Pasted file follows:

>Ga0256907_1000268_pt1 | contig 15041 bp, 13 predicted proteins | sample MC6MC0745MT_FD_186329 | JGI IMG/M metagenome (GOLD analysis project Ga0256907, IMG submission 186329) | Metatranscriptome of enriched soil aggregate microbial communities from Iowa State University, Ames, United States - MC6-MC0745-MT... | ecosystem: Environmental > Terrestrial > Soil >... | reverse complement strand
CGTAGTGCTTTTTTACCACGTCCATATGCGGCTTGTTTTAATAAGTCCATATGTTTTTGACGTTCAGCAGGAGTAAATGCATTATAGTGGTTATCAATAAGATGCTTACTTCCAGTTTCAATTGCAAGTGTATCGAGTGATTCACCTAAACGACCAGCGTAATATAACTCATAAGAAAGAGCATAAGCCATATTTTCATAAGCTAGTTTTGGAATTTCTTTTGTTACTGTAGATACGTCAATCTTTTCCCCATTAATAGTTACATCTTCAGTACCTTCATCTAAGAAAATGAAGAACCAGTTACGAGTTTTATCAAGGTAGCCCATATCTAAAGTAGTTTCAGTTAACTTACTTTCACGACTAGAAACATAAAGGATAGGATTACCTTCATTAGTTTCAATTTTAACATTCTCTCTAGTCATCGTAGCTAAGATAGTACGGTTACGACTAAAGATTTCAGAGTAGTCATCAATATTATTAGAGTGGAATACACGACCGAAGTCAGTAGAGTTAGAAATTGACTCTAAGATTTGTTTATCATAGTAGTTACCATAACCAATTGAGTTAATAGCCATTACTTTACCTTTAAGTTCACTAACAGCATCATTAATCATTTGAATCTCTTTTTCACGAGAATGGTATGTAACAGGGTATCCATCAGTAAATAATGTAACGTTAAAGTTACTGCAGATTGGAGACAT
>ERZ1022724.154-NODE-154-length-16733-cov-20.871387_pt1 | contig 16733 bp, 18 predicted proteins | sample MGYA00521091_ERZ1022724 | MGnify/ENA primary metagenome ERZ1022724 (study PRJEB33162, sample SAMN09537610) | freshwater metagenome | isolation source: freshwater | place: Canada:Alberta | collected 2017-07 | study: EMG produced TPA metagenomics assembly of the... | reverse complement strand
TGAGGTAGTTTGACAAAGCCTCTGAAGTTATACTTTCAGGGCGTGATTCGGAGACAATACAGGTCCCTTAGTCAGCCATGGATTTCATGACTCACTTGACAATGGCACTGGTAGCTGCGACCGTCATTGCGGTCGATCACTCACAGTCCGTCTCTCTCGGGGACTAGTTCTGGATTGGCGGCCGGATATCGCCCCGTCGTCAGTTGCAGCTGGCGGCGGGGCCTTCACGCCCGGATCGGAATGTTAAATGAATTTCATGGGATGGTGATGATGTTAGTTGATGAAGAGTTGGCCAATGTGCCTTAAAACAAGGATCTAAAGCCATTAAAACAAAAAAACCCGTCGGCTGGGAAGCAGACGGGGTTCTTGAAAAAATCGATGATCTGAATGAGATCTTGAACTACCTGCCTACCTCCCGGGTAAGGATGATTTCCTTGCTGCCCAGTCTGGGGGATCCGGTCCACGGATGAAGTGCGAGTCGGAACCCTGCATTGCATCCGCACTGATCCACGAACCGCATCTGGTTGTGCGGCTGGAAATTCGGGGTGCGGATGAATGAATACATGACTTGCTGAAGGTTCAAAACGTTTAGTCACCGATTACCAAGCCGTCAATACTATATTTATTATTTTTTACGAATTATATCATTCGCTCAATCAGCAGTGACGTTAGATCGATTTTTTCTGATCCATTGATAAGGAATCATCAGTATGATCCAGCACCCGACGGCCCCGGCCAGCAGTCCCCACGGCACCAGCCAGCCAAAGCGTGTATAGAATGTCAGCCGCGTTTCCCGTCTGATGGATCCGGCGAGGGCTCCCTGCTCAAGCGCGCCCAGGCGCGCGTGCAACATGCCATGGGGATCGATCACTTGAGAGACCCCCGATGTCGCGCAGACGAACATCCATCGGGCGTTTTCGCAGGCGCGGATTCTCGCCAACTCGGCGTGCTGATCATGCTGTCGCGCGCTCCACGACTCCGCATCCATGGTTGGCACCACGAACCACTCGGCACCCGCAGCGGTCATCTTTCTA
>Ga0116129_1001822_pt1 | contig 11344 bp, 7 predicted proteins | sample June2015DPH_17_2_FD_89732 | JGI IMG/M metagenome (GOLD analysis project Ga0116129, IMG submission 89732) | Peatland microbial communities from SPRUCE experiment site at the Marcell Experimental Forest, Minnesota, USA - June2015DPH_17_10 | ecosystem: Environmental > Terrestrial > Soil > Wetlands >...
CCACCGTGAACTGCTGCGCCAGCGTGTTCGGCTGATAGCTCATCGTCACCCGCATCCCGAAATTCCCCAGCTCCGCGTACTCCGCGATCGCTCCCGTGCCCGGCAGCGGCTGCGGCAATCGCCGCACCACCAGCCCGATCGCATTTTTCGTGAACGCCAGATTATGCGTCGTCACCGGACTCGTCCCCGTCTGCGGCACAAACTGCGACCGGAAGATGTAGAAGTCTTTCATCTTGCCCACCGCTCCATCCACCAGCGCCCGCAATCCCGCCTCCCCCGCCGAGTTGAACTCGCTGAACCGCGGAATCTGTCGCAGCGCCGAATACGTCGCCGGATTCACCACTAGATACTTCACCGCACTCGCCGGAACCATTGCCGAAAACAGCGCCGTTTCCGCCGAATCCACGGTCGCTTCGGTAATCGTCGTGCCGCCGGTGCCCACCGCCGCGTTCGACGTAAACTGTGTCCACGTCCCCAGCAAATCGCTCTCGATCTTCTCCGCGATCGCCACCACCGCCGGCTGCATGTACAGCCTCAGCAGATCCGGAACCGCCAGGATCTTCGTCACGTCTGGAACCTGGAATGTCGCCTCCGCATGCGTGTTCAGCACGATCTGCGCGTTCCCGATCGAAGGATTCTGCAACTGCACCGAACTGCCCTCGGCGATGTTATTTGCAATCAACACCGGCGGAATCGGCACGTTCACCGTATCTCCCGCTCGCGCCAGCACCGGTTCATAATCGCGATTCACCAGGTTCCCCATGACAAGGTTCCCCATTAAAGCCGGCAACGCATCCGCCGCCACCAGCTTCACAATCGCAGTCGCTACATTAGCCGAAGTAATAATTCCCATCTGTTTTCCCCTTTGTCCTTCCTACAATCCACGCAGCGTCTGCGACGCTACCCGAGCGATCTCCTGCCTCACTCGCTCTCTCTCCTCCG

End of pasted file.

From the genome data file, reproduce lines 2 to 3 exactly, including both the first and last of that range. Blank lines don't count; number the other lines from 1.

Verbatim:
CGTAGTGCTTTTTTACCACGTCCATATGCGGCTTGTTTTAATAAGTCCATATGTTTTTGACGTTCAGCAGGAGTAAATGCATTATAGTGGTTATCAATAAGATGCTTACTTCCAGTTTCAATTGCAAGTGTATCGAGTGATTCACCTAAACGACCAGCGTAATATAACTCATAAGAAAGAGCATAAGCCATATTTTCATAAGCTAGTTTTGGAATTTCTTTTGTTACTGTAGATACGTCAATCTTTTCCCCATTAATAGTTACATCTTCAGTACCTTCATCTAAGAAAATGAAGAACCAGTTACGAGTTTTATCAAGGTAGCCCATATCTAAAGTAGTTTCAGTTAACTTACTTTCACGACTAGAAACATAAAGGATAGGATTACCTTCATTAGTTTCAATTTTAACATTCTCTCTAGTCATCGTAGCTAAGATAGTACGGTTACGACTAAAGATTTCAGAGTAGTCATCAATATTATTAGAGTGGAATACACGACCGAAGTCAGTAGAGTTAGAAATTGACTCTAAGATTTGTTTATCATAGTAGTTACCATAACCAATTGAGTTAATAGCCATTACTTTACCTTTAAGTTCACTAACAGCATCATTAATCATTTGAATCTCTTTTTCACGAGAATGGTATGTAACAGGGTATCCATCAGTAAATAATGTAACGTTAAAGTTACTGCAGATTGGAGACAT
>ERZ1022724.154-NODE-154-length-16733-cov-20.871387_pt1 | contig 16733 bp, 18 predicted proteins | sample MGYA00521091_ERZ1022724 | MGnify/ENA primary metagenome ERZ1022724 (study PRJEB33162, sample SAMN09537610) | freshwater metagenome | isolation source: freshwater | place: Canada:Alberta | collected 2017-07 | study: EMG produced TPA metagenomics assembly of the... | reverse complement strand